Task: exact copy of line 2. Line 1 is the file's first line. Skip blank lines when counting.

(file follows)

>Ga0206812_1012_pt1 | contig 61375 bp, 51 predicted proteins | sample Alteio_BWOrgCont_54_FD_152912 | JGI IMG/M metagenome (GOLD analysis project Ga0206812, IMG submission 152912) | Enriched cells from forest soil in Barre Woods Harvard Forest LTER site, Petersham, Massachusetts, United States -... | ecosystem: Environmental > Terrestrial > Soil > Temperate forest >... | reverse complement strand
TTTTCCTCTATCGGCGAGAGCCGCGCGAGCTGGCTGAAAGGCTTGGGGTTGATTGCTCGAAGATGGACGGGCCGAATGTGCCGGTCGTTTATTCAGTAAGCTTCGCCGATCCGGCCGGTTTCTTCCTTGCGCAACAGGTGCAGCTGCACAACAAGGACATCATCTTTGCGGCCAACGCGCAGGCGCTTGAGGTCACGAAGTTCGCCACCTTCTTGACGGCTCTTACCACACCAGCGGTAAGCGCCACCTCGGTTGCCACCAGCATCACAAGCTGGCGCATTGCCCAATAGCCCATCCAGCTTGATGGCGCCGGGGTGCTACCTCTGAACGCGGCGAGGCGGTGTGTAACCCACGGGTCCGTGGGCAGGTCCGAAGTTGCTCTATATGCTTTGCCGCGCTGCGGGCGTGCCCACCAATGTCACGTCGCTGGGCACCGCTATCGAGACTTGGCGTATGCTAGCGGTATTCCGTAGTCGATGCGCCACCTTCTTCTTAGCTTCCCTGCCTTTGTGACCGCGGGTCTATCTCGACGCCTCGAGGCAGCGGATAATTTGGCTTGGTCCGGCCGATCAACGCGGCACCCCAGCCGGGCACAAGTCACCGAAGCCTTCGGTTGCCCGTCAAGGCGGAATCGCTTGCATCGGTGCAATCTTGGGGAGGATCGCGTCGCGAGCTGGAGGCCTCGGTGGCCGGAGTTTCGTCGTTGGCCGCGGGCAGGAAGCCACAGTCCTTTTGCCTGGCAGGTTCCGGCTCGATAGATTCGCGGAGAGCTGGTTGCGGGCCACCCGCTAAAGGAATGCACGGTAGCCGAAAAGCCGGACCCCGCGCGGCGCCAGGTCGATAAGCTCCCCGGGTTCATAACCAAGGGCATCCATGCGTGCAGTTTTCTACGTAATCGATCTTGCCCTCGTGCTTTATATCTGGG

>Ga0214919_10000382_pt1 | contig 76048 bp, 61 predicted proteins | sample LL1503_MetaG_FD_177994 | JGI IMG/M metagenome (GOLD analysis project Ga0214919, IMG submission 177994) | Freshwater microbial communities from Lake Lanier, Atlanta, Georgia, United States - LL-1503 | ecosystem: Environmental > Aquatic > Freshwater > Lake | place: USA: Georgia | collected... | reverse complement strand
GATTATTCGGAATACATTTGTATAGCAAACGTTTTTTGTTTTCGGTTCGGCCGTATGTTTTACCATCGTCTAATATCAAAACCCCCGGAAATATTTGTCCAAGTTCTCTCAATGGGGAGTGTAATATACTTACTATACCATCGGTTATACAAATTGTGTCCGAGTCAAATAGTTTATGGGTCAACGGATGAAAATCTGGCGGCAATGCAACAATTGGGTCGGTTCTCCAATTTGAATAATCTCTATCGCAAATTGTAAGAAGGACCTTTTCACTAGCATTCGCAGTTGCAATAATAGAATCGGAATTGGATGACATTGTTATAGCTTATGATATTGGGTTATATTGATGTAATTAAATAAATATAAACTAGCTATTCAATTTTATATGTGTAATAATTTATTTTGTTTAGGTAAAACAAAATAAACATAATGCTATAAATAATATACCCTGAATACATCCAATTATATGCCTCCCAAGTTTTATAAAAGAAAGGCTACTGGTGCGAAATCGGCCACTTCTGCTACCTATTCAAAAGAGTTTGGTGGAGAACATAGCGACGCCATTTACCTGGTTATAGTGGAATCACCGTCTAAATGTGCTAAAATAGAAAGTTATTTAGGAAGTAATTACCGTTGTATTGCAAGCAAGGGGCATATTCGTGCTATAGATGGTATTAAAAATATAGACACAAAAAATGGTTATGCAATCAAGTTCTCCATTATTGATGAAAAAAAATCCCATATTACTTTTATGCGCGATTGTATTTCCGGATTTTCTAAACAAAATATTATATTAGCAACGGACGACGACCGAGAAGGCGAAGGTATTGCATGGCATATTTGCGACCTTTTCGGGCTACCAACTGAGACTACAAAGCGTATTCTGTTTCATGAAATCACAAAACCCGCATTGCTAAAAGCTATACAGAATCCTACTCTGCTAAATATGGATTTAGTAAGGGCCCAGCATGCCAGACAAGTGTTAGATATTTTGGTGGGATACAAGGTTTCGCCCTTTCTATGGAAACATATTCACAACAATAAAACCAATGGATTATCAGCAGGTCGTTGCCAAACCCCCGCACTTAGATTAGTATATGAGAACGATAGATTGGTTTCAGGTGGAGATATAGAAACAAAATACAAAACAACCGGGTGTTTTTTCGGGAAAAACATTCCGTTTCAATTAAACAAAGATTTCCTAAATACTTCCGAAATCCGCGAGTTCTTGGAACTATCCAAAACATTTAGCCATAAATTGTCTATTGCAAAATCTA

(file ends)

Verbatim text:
TTTTCCTCTATCGGCGAGAGCCGCGCGAGCTGGCTGAAAGGCTTGGGGTTGATTGCTCGAAGATGGACGGGCCGAATGTGCCGGTCGTTTATTCAGTAAGCTTCGCCGATCCGGCCGGTTTCTTCCTTGCGCAACAGGTGCAGCTGCACAACAAGGACATCATCTTTGCGGCCAACGCGCAGGCGCTTGAGGTCACGAAGTTCGCCACCTTCTTGACGGCTCTTACCACACCAGCGGTAAGCGCCACCTCGGTTGCCACCAGCATCACAAGCTGGCGCATTGCCCAATAGCCCATCCAGCTTGATGGCGCCGGGGTGCTACCTCTGAACGCGGCGAGGCGGTGTGTAACCCACGGGTCCGTGGGCAGGTCCGAAGTTGCTCTATATGCTTTGCCGCGCTGCGGGCGTGCCCACCAATGTCACGTCGCTGGGCACCGCTATCGAGACTTGGCGTATGCTAGCGGTATTCCGTAGTCGATGCGCCACCTTCTTCTTAGCTTCCCTGCCTTTGTGACCGCGGGTCTATCTCGACGCCTCGAGGCAGCGGATAATTTGGCTTGGTCCGGCCGATCAACGCGGCACCCCAGCCGGGCACAAGTCACCGAAGCCTTCGGTTGCCCGTCAAGGCGGAATCGCTTGCATCGGTGCAATCTTGGGGAGGATCGCGTCGCGAGCTGGAGGCCTCGGTGGCCGGAGTTTCGTCGTTGGCCGCGGGCAGGAAGCCACAGTCCTTTTGCCTGGCAGGTTCCGGCTCGATAGATTCGCGGAGAGCTGGTTGCGGGCCACCCGCTAAAGGAATGCACGGTAGCCGAAAAGCCGGACCCCGCGCGGCGCCAGGTCGATAAGCTCCCCGGGTTCATAACCAAGGGCATCCATGCGTGCAGTTTTCTACGTAATCGATCTTGCCCTCGTGCTTTATATCTGGG